A lifeless or limp lethargic puppy with grayish-blue gums and tongue is another indication of Hypoglycemia. A sub-normal temperature, with the puppy seeming to shiver and shake requires immediate attention.  If left untreated the puppy may go into a coma with resulting convulsions and death could be the tragic result if treatment is withheld.

Low blood sugar is the cause and the blood glucose level must be raised at once. Care from a Vet is the best choice but don't wait; every second counts.  Mix Corn Syrup (Karo) or plain Sugar with equal proportion of water and, using a syringe, feed the pup 10cc orally four times a day.

Hypoglycemia, treated in time, should leave no lasting affects and as long as the stress is eliminated it shouldn't occur again.

Do I have to brush my Yorkie's teeth?


Some dogs teeth form placque faster than others...and yes you should brush at least  once a week with Nolvadent (from your vet or supply house) and put a drop of glyoxide    (from your pharmacy) on either side of the mouth in back once a week.  You should also get a dental scraper  and learn how to scrape the teeth....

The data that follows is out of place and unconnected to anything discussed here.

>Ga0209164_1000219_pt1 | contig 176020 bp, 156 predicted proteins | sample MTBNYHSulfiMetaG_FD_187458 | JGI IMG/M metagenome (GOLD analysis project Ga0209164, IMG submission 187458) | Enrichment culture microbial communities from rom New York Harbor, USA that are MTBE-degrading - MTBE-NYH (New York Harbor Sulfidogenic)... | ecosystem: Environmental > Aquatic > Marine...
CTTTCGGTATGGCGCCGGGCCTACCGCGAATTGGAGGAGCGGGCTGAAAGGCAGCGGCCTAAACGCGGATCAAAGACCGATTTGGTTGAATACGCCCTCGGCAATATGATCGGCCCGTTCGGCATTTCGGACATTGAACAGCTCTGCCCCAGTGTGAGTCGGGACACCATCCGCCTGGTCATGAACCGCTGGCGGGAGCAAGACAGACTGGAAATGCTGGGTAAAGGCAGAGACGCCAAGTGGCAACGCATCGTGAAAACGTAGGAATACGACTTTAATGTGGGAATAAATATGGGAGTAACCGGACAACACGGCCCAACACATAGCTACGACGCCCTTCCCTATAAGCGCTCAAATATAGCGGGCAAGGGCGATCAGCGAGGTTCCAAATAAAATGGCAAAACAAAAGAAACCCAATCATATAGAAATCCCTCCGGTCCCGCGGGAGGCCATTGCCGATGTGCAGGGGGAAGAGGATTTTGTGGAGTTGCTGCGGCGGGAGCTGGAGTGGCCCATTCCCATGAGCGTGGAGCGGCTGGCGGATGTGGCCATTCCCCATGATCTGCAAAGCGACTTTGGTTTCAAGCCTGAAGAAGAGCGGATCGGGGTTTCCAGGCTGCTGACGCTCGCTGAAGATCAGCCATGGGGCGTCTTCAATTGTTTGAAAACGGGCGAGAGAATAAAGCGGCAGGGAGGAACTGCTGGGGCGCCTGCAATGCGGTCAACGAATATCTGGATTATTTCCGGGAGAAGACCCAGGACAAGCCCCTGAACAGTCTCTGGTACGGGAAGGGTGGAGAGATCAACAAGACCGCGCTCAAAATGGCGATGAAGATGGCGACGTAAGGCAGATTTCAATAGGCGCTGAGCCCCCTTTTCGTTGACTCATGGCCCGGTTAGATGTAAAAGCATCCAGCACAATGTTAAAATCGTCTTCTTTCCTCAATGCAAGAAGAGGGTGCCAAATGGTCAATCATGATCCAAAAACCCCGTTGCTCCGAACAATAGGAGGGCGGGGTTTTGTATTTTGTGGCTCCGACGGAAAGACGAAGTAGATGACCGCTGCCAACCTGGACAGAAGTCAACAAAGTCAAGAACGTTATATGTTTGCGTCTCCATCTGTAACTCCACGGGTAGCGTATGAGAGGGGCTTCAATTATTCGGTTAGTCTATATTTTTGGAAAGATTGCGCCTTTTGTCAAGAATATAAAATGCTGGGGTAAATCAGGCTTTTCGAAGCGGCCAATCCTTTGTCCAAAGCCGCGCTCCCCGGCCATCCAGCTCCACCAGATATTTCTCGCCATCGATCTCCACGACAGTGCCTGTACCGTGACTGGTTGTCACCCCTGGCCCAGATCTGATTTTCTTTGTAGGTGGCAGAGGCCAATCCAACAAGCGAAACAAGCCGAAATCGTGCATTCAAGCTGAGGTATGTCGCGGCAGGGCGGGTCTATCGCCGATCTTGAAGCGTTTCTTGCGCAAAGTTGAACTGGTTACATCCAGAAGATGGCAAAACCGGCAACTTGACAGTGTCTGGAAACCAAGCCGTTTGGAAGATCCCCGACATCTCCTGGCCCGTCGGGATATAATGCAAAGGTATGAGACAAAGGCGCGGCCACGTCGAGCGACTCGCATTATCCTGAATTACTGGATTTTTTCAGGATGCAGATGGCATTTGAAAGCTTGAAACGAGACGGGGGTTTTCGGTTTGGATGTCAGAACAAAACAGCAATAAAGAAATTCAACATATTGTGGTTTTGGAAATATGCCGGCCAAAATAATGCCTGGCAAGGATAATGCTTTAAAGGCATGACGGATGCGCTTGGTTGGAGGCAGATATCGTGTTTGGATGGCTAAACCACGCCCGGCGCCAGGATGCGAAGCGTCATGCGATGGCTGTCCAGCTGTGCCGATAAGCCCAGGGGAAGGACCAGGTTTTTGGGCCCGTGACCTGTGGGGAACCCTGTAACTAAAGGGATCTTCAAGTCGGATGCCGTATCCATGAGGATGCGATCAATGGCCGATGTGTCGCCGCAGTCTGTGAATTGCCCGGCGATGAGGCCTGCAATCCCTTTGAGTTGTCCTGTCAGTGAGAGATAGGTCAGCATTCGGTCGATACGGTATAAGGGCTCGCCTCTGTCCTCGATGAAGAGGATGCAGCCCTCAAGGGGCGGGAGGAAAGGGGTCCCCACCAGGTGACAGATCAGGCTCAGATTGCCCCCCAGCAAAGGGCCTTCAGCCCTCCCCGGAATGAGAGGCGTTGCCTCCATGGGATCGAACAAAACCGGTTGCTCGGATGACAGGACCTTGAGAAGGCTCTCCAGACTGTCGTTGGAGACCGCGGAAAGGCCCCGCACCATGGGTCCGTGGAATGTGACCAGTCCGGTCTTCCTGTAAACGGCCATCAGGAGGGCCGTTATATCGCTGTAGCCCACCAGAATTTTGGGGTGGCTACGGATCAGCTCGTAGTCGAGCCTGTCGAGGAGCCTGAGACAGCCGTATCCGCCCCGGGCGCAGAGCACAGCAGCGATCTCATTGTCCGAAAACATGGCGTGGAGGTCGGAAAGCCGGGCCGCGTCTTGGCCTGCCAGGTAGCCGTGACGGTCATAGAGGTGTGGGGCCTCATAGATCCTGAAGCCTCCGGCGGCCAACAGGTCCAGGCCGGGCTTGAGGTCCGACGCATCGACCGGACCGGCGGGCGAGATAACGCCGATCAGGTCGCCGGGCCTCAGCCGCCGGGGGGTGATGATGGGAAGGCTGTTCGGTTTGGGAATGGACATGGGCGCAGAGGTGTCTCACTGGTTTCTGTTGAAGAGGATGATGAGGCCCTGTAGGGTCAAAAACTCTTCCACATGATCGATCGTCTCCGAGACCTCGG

Omaha Vet 1-800-367-4444 has dental scrapers and you should try to scrape the teeth every other month.  If you don't keep the teeth clean, they will develop periodontal disease.  Bacteria buildup on the teeth can also lead to Heart problems.

Once in a while you'll need professional dental cleaning done by your vet.  This requires intubating the dog under anesthetic.  The current practice is to give a small dose of Valium & Ketamine and once the dog is relaxed, inserting a tube down the throat and administering Isoflorane or Sevoflorane Gas.  Then the cleaning process can proceed.  Some vets also will give a prescription for an antibiotic to be given after the cleaning.  This is done as a preventative for any type of bacterial infection. 

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How to do a TopKnot
How to Do A Topknot
Topknot
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Above & Below Published with Permission from Terri Shumsky
If you are taping the ears on a litter of pups, please do separate those pups before you do any taping. This is very important anyway as pups can "bully" each other and those little needle teeth can be very painful. Separating your pups at 7 weeks with a divider gives them a chance to develop their own personality plus it encourages them to start "bonding" with humans rather than become a "pack animal."